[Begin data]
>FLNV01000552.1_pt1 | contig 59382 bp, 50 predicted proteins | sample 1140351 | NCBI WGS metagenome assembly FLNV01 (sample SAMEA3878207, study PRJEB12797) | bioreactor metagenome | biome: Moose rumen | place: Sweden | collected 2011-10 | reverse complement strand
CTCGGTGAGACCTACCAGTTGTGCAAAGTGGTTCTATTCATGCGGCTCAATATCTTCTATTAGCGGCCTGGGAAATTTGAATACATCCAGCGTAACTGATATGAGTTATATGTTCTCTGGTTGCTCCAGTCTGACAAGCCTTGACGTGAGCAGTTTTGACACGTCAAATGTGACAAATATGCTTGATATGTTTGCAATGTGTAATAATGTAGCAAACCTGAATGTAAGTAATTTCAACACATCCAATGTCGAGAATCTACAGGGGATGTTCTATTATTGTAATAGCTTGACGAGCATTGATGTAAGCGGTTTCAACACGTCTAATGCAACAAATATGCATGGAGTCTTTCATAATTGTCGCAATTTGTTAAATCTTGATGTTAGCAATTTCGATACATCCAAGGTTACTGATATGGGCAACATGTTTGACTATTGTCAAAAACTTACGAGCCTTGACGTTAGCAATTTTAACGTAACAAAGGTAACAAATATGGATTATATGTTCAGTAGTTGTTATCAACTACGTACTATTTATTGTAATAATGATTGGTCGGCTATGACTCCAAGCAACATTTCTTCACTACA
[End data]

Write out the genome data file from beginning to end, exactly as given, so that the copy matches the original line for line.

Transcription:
>FLNV01000552.1_pt1 | contig 59382 bp, 50 predicted proteins | sample 1140351 | NCBI WGS metagenome assembly FLNV01 (sample SAMEA3878207, study PRJEB12797) | bioreactor metagenome | biome: Moose rumen | place: Sweden | collected 2011-10 | reverse complement strand
CTCGGTGAGACCTACCAGTTGTGCAAAGTGGTTCTATTCATGCGGCTCAATATCTTCTATTAGCGGCCTGGGAAATTTGAATACATCCAGCGTAACTGATATGAGTTATATGTTCTCTGGTTGCTCCAGTCTGACAAGCCTTGACGTGAGCAGTTTTGACACGTCAAATGTGACAAATATGCTTGATATGTTTGCAATGTGTAATAATGTAGCAAACCTGAATGTAAGTAATTTCAACACATCCAATGTCGAGAATCTACAGGGGATGTTCTATTATTGTAATAGCTTGACGAGCATTGATGTAAGCGGTTTCAACACGTCTAATGCAACAAATATGCATGGAGTCTTTCATAATTGTCGCAATTTGTTAAATCTTGATGTTAGCAATTTCGATACATCCAAGGTTACTGATATGGGCAACATGTTTGACTATTGTCAAAAACTTACGAGCCTTGACGTTAGCAATTTTAACGTAACAAAGGTAACAAATATGGATTATATGTTCAGTAGTTGTTATCAACTACGTACTATTTATTGTAATAATGATTGGTCGGCTATGACTCCAAGCAACATTTCTTCACTACA